This work took place over a few days and with some intervening days off! All work and no play kind of thinking…
Freecycle Halifax, like all Freecycles, is a Yahoo listserv where participants post items that they are willing to give away, or items they are seeking for free. It is a wonderful way for people to recycle and reduce purchases, and to avoid extracting additional resources. As I have mentioned before, the greenhouse windows, and much of the lumber were obtained through requests to the Freecycle Halifax listserv, located at: https://groups.freecycle.org/group/hrm_freecycle/description The Freecycle Halifax group is one of 5140 Freecycle groups across the globe, with a collective 7 500 000 members. I’m also a member of Freecycle Lunenburg and Freecycle Queens counties. I’ve been able to give away a working 2-burner stove and a brass and glass fireplace closure with metal screen. What comes around – goes around. Good form means that you ask only for what you need, distinguish between recyclable and end of life materials in your give away offers, that you are available and prompt to pick up items offered, and are respectful of the time and property of the person offering to assist you. I’ve had good success in this way as both a giver and receiver.
The gravel beneath my patio stones had settled further. I used scrap lumber to temporarily screw the 4x4s to the joists and then used a car jack sitting on a patio stone to raise the back end of the deck to level. I added bricks and then lowered the deck. Once the walls are up and screwed in place, I’ll use pressure treated 2 x 8s to fasten the 4×4 and end joists together. I’ll add more screws along the end joists to make a double thickness of joists at each outer edge. It will add strength and rigidity, and form the lower edge of the picture frame design of the perimeter of each wall.
I removed old closure hardware from the windows; washed the windows, and laid them out on the base of the greenhouse. My greenhouse will be an 8’ x 8’ structure with 8’ walls.
Here’s the window layout
South – 2 rows of 3 windows facing Solar South.
East – 4 windows in the East wall, 1 in the East eaves
West – 2 windows and a door in the West wall, and 1 window in the West eaves
North – no windows facing directly North; however, 1 large window in the East side of the back “North” wall to catch the rising sun.
I’ve cleaned and sanded the windows and the decking.
I built the frame for the 8’ x 8’ South wall, laying it flat on the deck. Four on my South facing windows are 30.5 inches wide by 27.5” inches tall; two – which I’ll place in the centre of each row of three, are narrower at 26.5 inches, and 27.5 inches tall. The South wall has four studs to accommodate the spacing of the windows. I cut three headers for the top row of windows and screwed them in 8.5” down from the bottom of the top plate. I then placed a 8.5” cripple stud over each window to secure the top plate to the header. The studs and cripple studs ensure the weight distribution of the roof is spread evenly through the wall.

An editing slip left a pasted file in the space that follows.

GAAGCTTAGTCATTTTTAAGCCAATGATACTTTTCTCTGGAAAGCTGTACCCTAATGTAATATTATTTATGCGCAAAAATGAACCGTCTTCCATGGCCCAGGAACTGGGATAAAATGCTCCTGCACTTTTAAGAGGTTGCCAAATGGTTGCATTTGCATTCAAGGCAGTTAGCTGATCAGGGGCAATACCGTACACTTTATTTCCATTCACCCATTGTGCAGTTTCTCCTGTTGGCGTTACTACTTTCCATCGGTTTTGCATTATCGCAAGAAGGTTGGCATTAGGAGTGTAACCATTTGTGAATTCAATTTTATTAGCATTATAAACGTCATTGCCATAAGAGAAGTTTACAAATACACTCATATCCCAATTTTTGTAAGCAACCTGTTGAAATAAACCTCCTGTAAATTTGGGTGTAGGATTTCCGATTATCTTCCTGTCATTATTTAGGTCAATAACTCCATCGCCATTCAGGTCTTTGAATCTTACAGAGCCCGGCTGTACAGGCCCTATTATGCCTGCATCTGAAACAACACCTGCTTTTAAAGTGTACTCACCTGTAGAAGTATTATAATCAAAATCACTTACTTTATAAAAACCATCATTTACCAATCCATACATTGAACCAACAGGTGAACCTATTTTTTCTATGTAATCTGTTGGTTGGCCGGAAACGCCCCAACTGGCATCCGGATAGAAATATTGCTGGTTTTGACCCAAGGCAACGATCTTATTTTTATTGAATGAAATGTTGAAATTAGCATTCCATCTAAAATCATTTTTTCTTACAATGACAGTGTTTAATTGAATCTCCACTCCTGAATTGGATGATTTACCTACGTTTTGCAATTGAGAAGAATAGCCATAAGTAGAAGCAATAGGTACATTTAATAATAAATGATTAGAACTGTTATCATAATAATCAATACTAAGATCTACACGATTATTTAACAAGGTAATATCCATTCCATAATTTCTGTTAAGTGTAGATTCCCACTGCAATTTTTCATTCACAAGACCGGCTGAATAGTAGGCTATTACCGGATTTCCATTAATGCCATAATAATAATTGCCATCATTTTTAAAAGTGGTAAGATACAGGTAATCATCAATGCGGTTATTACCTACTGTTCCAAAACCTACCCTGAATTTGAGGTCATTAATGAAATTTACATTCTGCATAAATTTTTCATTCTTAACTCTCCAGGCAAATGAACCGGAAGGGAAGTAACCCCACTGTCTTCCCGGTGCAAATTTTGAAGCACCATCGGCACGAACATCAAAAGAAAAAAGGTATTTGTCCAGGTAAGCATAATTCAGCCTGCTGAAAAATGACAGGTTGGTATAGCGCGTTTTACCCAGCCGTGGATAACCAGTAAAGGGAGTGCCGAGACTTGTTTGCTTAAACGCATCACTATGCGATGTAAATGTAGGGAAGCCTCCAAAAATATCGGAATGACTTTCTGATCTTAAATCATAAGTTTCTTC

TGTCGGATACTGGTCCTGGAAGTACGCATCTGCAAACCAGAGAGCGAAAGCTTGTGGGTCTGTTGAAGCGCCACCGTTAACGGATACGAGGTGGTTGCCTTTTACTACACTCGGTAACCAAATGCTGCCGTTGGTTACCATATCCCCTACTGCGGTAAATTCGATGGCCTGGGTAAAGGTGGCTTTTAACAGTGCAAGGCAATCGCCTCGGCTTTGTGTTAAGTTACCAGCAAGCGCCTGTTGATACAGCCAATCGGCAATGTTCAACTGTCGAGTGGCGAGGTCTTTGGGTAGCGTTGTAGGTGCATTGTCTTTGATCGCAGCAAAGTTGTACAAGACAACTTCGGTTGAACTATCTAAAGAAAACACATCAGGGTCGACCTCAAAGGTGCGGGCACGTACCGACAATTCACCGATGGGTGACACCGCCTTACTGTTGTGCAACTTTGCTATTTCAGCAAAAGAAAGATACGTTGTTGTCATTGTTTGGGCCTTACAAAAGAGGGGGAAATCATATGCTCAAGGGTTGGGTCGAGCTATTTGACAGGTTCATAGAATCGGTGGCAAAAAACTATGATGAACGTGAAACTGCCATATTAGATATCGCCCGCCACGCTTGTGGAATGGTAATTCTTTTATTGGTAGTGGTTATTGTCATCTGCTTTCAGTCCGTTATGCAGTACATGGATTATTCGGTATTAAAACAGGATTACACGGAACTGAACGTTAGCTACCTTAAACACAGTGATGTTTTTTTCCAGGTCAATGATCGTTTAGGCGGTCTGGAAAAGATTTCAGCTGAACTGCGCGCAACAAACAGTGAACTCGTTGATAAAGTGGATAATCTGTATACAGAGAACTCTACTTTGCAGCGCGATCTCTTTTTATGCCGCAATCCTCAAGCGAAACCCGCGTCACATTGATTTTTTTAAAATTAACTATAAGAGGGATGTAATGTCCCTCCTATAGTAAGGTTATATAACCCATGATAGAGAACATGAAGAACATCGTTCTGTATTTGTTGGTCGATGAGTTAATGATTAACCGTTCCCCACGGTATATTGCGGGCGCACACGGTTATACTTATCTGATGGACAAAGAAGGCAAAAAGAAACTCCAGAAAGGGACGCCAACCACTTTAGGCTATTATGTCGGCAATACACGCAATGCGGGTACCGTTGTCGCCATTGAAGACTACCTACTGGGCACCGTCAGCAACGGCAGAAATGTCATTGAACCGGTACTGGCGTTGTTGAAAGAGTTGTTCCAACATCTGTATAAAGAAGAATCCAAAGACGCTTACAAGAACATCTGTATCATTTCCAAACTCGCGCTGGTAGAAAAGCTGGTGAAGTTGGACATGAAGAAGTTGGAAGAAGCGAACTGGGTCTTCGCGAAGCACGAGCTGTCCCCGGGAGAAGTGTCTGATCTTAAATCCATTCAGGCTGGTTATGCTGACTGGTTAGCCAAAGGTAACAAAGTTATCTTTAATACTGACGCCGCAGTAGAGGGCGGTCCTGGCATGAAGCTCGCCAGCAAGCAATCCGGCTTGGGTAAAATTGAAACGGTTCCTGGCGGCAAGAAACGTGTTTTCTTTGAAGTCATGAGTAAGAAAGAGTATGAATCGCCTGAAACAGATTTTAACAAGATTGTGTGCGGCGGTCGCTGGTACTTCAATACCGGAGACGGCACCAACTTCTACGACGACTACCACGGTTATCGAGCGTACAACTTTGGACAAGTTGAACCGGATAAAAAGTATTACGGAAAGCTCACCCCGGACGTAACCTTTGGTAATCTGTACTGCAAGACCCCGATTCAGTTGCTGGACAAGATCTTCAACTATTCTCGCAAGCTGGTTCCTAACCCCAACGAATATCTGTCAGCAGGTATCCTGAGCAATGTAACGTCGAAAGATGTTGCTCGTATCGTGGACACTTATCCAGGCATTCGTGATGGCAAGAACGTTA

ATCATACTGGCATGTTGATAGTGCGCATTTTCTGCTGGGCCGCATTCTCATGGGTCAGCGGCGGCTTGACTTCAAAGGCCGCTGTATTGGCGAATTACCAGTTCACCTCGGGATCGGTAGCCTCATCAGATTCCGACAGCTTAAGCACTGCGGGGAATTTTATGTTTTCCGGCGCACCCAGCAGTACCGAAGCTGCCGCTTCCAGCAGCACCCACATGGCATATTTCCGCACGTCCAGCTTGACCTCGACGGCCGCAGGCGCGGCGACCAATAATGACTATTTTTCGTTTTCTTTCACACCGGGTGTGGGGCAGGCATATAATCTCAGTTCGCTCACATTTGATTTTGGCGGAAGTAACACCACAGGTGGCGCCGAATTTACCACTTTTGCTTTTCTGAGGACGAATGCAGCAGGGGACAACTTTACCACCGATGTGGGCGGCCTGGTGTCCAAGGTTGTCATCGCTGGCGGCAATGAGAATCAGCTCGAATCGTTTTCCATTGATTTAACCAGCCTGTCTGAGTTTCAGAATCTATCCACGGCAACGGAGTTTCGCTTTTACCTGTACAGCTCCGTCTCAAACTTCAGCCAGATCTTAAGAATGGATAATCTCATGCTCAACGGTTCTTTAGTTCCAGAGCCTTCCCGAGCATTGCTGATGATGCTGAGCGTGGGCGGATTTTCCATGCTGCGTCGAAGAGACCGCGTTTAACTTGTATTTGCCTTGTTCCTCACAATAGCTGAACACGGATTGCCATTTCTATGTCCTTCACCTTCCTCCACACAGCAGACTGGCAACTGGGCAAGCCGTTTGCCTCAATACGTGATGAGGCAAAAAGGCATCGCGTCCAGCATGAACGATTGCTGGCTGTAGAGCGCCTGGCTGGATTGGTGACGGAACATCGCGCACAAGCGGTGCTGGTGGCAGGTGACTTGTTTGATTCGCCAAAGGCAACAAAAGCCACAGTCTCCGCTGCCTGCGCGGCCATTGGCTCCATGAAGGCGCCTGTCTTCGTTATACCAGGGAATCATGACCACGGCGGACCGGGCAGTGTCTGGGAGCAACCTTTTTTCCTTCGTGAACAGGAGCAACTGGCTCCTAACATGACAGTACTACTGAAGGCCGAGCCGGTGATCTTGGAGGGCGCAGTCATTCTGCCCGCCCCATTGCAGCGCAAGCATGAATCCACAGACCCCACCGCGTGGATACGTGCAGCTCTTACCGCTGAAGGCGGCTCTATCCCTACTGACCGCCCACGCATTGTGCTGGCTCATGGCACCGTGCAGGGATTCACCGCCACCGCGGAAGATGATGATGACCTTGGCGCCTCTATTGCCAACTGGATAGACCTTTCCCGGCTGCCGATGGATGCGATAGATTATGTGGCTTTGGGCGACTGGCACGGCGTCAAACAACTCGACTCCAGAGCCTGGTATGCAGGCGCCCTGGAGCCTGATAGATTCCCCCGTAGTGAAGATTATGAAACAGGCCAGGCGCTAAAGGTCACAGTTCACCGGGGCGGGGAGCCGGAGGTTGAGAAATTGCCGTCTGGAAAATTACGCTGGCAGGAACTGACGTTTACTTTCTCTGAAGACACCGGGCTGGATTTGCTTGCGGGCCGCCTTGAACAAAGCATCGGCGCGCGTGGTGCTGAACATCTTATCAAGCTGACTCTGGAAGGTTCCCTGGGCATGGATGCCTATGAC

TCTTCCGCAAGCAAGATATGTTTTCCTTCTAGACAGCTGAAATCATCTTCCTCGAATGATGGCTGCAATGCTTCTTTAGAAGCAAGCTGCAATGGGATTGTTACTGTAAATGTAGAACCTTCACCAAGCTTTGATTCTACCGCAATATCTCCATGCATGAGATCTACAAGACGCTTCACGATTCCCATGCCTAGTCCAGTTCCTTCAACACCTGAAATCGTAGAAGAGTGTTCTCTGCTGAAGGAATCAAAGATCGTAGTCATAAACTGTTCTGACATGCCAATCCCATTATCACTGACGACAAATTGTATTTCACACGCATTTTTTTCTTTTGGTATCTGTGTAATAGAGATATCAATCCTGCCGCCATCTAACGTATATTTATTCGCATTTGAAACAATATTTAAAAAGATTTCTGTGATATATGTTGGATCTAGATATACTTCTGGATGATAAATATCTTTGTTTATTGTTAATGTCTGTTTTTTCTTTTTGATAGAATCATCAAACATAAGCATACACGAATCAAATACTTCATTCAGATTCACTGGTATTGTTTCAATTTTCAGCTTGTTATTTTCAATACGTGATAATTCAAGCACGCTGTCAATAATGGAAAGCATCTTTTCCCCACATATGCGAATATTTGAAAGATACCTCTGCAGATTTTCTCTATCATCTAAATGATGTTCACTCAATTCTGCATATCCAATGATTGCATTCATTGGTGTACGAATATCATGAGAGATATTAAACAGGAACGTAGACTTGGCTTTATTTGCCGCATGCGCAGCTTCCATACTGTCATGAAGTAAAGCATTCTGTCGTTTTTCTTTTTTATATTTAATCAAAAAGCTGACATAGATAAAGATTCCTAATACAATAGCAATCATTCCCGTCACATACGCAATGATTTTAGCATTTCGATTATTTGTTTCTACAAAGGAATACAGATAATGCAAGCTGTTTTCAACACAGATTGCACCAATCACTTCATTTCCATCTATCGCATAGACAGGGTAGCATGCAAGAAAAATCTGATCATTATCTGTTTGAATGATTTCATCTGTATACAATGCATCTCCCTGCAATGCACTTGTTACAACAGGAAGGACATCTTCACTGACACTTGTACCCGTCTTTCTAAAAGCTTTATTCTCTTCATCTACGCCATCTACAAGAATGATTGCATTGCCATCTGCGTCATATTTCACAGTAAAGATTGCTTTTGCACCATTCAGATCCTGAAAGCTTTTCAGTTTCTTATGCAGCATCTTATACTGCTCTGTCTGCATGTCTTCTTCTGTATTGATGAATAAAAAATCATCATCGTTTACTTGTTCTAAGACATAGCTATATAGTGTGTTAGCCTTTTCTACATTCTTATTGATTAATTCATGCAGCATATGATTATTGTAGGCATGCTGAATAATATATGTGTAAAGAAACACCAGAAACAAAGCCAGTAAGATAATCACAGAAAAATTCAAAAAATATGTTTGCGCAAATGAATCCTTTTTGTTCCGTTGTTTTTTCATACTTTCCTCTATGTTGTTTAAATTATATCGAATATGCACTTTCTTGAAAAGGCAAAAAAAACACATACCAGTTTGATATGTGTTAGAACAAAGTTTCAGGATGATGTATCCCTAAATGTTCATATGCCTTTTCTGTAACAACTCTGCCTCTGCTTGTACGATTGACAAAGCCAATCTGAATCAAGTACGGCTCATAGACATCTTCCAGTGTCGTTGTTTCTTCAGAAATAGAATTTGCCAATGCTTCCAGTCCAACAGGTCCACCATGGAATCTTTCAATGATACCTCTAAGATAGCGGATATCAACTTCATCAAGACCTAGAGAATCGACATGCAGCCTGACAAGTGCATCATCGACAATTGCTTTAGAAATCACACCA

I next used a jigsaw and a plane to create a 22 degree beveled edge for 3 window sills and cut each to fit between the studs. I also cut blocking to fit between the studs and under the sills for additional strength and rigidity.
I have not yet screwed the sills or blocking into place as I want to ensure that each sill and block is level and that cannot be done until the walls are vertical. As well, I don’t want to add any more weight to the wall until I have it lifted and secured into place. And that is the next step.
I’ve cleared the deck and work area of all debris and tripping hazards. I set one screw near the top of the wall, securing an 8’ length of 1 x 2 bracing to each outer stud. The brace was used to raise the wall into place and to secure the wall temporarily to the deck. I screwed a stop board to the front board of the deck (south facing) to ensure the wall does not slip from the deck as it is raised into place.
To raise the wall, my fellow cottager Nancy and friend, Brenda and I formed a crew of three. Two to lift and manage the braces and one to ensure level and plumb, and to screw the wall into place through the base and braces. It took less that 15 minutes to raise the wall and screw it into place.
I’ll make a header, sill, and block for the lower row of windows once I’ve leveled and screwed in, and sealed the upper window sills and blocks. Once the first two walls are up, the sills and blocks leveled and windows installed, and I can avoid standing on the deck for a day, I’ll complete a major amount of sealant work on the deck.
I have to admit that I do not like using a circular saw. They scare me! I’m comfortable with a jigsaw, handsaws and hand planes; however, I may need to use the circular saw to rip interior and exterior strips of wood to hold each window in place within its frame. I’ll take my time and triple check my work area to ensure that I’m working safely. The jigsaw and plane worked well in making the beveled edge of the sills though it did take much longer than it would have taken a skilled and less fearful user with a circular saw. You might choose to use such a tool!
I’m wondering whether I can make the horizontals level and use shims under the sills to create a slight angle to support water hitting the outside of the greenhouse to stay out, or leave the building. This would mean that the windows are also slightly canted outward. Not likely a “bad thing” if I use sufficient sealant to account for the gaps I’d create.